Tanvi Misra is a staff writer for CityLab covering immigrant communities, housing, economic inequality, and culture. She also authors Navigator, a weekly newsletter for urban explorers (subscribe here). Her work also appears in The Atlantic, NPR, and BBC.
A Pew Research Center analysis shows that the influx of refugees has dramatically increased the share of immigrants in many countries.
Over a million people sought asylum in Europe between July 2015 and May 2016. In large part, these were migrants pouring into the continent from ongoing conflicts in Syria, Afghanistan, and Iraq. Europe is still debating the best way to deal with the incoming waves of refugees, but the ones already there have significantly changed their new homes.
In some European countries, the immigrant share of the population has risen by at least one percentage point between 2015 and 2016, according to a new analysis by the Pew Research Center. That may not sound like a lot, but it is an incredible rise for a Western country. It took a whole decade, for example, for the share of immigrants to rise by that much in the U.S.: from 13 percent in 2005 to about 14 percent in 2015.
Sweden, where immigrants were already a substantive 16.8 percent of the population in 2015, saw the biggest rise—its share of immigrants rose to 18.3 percent in 2016. Austria and Norway were the other two other countries with high immigrant populations (at least 15 percent in 2016) that saw roughly a 1 percentage point rise from the year before. In contrast, the United Kingdom and France, also known for their immigrant-heavy populations, experienced relatively small changes. And Germany, which has opened its doors to the largest number of migrants, saw 0.7 percent point rise, which is “a substantial but significantly smaller increase than in other European countries,” Pew notes.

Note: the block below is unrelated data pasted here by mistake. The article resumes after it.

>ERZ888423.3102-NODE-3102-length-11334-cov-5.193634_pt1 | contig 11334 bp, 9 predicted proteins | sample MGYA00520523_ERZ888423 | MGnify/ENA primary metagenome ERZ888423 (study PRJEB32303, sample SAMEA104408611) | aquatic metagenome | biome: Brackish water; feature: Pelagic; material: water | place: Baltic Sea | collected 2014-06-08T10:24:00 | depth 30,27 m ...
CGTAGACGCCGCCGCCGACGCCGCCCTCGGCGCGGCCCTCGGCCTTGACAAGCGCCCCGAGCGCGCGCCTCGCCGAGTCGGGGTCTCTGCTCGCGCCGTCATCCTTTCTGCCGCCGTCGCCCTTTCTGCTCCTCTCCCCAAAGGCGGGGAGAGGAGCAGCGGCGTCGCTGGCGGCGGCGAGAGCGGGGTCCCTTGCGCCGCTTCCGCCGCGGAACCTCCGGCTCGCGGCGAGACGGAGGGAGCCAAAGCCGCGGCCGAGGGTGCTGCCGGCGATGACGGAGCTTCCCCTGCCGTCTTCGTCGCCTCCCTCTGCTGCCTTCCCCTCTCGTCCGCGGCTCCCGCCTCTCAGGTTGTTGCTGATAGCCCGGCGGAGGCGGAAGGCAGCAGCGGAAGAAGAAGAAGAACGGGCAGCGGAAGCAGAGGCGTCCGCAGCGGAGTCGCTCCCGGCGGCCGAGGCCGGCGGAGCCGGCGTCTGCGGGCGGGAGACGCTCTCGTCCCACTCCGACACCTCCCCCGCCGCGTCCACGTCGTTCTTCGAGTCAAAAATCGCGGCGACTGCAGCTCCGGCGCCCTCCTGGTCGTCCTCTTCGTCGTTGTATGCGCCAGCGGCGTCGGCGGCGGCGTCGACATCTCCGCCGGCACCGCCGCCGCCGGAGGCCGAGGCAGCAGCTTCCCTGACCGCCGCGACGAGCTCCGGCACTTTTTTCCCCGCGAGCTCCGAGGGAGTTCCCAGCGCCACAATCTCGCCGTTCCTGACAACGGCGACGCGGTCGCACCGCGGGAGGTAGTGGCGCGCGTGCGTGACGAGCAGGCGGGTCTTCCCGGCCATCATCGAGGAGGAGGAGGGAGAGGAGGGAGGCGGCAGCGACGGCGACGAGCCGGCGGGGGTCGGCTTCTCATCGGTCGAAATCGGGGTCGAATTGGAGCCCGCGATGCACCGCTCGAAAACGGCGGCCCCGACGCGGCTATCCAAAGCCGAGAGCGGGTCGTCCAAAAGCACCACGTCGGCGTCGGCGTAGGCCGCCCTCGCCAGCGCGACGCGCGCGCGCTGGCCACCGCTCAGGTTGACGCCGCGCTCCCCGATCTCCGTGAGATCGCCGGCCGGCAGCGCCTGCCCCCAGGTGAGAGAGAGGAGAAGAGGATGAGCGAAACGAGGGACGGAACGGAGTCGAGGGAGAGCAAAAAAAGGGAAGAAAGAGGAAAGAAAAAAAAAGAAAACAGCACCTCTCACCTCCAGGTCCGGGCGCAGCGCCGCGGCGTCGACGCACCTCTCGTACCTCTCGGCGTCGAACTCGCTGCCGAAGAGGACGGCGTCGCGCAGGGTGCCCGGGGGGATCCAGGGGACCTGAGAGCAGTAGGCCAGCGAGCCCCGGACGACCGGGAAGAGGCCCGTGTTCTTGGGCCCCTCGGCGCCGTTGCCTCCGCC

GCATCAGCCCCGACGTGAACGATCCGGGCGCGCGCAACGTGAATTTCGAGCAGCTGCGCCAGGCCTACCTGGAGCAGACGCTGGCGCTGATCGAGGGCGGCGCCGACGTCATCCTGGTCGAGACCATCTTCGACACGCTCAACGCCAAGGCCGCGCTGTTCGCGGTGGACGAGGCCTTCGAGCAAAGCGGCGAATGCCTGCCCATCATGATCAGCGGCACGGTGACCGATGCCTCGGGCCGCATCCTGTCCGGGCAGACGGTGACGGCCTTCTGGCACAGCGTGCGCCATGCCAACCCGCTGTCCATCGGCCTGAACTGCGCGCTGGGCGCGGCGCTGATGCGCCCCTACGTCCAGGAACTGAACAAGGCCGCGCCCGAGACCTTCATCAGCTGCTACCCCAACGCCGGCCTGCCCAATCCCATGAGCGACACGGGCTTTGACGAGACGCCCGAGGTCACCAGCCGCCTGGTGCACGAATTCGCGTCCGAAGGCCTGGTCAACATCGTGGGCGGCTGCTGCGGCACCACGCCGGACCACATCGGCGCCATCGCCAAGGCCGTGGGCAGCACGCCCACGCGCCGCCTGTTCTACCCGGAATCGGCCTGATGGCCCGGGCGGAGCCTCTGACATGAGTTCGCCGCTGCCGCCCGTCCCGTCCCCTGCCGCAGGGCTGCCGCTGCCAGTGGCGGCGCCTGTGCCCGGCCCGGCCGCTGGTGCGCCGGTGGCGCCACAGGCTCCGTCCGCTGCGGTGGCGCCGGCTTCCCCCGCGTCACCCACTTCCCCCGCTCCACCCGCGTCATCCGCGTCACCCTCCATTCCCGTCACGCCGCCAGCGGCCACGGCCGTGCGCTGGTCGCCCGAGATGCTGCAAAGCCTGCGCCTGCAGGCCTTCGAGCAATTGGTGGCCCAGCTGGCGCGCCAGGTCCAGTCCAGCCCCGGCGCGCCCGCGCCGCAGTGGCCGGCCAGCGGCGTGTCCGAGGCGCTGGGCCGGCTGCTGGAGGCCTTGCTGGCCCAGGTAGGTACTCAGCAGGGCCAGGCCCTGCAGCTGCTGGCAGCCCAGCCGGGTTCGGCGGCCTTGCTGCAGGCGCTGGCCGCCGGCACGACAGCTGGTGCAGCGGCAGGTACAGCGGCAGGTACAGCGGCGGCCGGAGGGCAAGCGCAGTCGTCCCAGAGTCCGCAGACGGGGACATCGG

Of the countries that had low immigrant populations to begin with, Hungary and Finland saw the biggest increases, at 1.3 and 0.8 percentage points, respectively.
Below is Pew’s map and chart showing the countries that saw the most notable shifts in their shares of immigrants: